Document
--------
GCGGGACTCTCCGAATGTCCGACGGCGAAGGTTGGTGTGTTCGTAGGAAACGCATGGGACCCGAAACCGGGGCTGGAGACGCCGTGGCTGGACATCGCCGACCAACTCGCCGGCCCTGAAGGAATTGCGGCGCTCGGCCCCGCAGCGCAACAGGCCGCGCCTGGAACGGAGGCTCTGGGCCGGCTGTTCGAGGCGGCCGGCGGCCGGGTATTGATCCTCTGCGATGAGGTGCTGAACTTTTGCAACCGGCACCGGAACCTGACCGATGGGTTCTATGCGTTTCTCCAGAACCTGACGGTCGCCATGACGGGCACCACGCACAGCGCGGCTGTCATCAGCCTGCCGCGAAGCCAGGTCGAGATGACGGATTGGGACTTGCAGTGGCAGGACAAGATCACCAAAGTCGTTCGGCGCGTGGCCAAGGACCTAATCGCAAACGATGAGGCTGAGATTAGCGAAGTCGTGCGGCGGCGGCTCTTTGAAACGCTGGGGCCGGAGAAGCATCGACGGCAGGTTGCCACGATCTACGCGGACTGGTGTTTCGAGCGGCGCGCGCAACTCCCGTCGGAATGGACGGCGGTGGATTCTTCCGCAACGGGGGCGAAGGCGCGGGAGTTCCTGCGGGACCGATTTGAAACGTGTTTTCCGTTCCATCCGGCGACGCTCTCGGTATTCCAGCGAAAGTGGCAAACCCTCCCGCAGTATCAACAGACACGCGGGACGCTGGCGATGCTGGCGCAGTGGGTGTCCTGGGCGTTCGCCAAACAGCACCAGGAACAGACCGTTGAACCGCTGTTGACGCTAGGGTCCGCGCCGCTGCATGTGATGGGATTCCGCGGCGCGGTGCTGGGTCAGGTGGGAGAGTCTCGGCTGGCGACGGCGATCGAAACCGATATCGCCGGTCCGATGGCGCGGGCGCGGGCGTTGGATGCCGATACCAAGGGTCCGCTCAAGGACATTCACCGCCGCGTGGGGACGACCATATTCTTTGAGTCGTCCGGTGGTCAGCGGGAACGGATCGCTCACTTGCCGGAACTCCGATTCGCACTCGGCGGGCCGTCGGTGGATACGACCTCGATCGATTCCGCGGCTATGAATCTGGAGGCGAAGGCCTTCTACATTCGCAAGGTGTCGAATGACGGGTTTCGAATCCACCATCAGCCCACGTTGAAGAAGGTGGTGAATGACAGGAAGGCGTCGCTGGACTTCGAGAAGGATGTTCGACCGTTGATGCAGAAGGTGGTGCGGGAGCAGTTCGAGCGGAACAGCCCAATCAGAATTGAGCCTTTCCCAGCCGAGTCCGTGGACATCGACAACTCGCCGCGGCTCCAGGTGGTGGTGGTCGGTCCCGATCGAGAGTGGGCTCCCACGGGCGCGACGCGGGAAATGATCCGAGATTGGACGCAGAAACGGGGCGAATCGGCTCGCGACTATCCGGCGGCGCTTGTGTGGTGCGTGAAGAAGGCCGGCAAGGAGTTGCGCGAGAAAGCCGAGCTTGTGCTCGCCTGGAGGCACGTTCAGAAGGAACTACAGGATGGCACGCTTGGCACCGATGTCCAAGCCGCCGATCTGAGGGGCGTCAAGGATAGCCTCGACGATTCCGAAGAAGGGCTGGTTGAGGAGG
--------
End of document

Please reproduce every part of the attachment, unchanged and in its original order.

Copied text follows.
GCGGGACTCTCCGAATGTCCGACGGCGAAGGTTGGTGTGTTCGTAGGAAACGCATGGGACCCGAAACCGGGGCTGGAGACGCCGTGGCTGGACATCGCCGACCAACTCGCCGGCCCTGAAGGAATTGCGGCGCTCGGCCCCGCAGCGCAACAGGCCGCGCCTGGAACGGAGGCTCTGGGCCGGCTGTTCGAGGCGGCCGGCGGCCGGGTATTGATCCTCTGCGATGAGGTGCTGAACTTTTGCAACCGGCACCGGAACCTGACCGATGGGTTCTATGCGTTTCTCCAGAACCTGACGGTCGCCATGACGGGCACCACGCACAGCGCGGCTGTCATCAGCCTGCCGCGAAGCCAGGTCGAGATGACGGATTGGGACTTGCAGTGGCAGGACAAGATCACCAAAGTCGTTCGGCGCGTGGCCAAGGACCTAATCGCAAACGATGAGGCTGAGATTAGCGAAGTCGTGCGGCGGCGGCTCTTTGAAACGCTGGGGCCGGAGAAGCATCGACGGCAGGTTGCCACGATCTACGCGGACTGGTGTTTCGAGCGGCGCGCGCAACTCCCGTCGGAATGGACGGCGGTGGATTCTTCCGCAACGGGGGCGAAGGCGCGGGAGTTCCTGCGGGACCGATTTGAAACGTGTTTTCCGTTCCATCCGGCGACGCTCTCGGTATTCCAGCGAAAGTGGCAAACCCTCCCGCAGTATCAACAGACACGCGGGACGCTGGCGATGCTGGCGCAGTGGGTGTCCTGGGCGTTCGCCAAACAGCACCAGGAACAGACCGTTGAACCGCTGTTGACGCTAGGGTCCGCGCCGCTGCATGTGATGGGATTCCGCGGCGCGGTGCTGGGTCAGGTGGGAGAGTCTCGGCTGGCGACGGCGATCGAAACCGATATCGCCGGTCCGATGGCGCGGGCGCGGGCGTTGGATGCCGATACCAAGGGTCCGCTCAAGGACATTCACCGCCGCGTGGGGACGACCATATTCTTTGAGTCGTCCGGTGGTCAGCGGGAACGGATCGCTCACTTGCCGGAACTCCGATTCGCACTCGGCGGGCCGTCGGTGGATACGACCTCGATCGATTCCGCGGCTATGAATCTGGAGGCGAAGGCCTTCTACATTCGCAAGGTGTCGAATGACGGGTTTCGAATCCACCATCAGCCCACGTTGAAGAAGGTGGTGAATGACAGGAAGGCGTCGCTGGACTTCGAGAAGGATGTTCGACCGTTGATGCAGAAGGTGGTGCGGGAGCAGTTCGAGCGGAACAGCCCAATCAGAATTGAGCCTTTCCCAGCCGAGTCCGTGGACATCGACAACTCGCCGCGGCTCCAGGTGGTGGTGGTCGGTCCCGATCGAGAGTGGGCTCCCACGGGCGCGACGCGGGAAATGATCCGAGATTGGACGCAGAAACGGGGCGAATCGGCTCGCGACTATCCGGCGGCGCTTGTGTGGTGCGTGAAGAAGGCCGGCAAGGAGTTGCGCGAGAAAGCCGAGCTTGTGCTCGCCTGGAGGCACGTTCAGAAGGAACTACAGGATGGCACGCTTGGCACCGATGTCCAAGCCGCCGATCTGAGGGGCGTCAAGGATAGCCTCGACGATTCCGAAGAAGGGCTGGTTGAGGAGG